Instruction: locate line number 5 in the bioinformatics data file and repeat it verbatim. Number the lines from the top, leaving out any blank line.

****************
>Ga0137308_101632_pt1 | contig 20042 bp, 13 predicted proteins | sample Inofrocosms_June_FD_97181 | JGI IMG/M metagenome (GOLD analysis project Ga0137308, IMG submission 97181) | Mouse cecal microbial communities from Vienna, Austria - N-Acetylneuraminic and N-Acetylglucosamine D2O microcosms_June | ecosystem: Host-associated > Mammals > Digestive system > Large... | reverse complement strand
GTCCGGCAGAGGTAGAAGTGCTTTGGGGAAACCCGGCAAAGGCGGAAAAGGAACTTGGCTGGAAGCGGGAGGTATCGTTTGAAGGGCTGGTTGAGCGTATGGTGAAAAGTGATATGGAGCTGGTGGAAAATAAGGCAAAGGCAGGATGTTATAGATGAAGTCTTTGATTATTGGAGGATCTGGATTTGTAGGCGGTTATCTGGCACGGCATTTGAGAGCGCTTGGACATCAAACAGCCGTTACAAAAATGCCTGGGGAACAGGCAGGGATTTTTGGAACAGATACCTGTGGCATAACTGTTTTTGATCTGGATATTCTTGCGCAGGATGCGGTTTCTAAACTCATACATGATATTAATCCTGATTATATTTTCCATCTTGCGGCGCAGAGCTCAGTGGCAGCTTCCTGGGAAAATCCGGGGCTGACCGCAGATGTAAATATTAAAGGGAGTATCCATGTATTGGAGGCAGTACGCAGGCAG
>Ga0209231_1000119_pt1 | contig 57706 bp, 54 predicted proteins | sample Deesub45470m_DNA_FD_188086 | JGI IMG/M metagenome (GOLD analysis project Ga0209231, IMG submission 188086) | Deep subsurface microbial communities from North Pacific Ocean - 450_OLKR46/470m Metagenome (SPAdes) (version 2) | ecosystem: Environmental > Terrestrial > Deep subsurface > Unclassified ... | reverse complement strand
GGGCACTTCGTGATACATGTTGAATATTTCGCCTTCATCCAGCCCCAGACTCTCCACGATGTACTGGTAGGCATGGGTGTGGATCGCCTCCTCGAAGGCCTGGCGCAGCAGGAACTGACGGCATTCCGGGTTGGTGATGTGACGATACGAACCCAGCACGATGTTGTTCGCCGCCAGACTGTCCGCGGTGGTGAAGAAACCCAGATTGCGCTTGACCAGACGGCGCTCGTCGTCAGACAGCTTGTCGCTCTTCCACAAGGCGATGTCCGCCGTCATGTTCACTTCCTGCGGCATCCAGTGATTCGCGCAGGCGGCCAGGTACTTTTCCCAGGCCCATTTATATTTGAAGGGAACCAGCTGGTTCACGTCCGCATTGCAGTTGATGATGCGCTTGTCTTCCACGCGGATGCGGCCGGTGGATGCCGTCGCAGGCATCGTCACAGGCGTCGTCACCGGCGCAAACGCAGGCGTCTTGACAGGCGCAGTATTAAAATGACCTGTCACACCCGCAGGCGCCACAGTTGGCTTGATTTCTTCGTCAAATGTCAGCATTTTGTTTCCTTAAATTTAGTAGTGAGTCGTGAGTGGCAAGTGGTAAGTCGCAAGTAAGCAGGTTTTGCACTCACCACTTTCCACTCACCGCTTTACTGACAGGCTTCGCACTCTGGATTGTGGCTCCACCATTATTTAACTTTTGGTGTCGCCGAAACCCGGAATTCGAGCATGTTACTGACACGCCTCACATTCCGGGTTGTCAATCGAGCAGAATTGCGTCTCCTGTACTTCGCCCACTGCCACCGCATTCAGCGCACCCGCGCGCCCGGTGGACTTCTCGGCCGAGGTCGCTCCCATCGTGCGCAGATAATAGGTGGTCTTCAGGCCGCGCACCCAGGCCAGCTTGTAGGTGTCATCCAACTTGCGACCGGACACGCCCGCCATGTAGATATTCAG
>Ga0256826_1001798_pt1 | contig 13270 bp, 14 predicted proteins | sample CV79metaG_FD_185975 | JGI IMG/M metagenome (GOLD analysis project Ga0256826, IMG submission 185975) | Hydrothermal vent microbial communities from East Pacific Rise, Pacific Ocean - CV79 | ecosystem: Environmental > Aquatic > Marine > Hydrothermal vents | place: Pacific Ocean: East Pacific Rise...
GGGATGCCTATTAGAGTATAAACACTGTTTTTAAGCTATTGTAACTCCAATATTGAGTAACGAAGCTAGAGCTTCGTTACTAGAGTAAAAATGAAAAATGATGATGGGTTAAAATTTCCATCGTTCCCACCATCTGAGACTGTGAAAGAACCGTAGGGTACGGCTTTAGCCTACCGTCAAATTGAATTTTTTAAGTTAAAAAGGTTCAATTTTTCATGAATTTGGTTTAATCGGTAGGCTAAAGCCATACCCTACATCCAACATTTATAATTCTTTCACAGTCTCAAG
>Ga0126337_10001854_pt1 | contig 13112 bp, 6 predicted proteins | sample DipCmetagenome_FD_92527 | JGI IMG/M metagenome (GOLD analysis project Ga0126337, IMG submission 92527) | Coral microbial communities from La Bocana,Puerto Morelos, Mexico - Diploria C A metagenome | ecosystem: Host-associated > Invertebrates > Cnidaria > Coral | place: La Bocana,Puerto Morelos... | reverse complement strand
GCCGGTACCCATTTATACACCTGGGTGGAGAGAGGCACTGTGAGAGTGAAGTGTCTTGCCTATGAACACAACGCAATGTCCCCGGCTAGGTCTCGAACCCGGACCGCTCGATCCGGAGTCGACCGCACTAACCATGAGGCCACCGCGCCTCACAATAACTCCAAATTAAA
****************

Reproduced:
>Ga0256826_1001798_pt1 | contig 13270 bp, 14 predicted proteins | sample CV79metaG_FD_185975 | JGI IMG/M metagenome (GOLD analysis project Ga0256826, IMG submission 185975) | Hydrothermal vent microbial communities from East Pacific Rise, Pacific Ocean - CV79 | ecosystem: Environmental > Aquatic > Marine > Hydrothermal vents | place: Pacific Ocean: East Pacific Rise...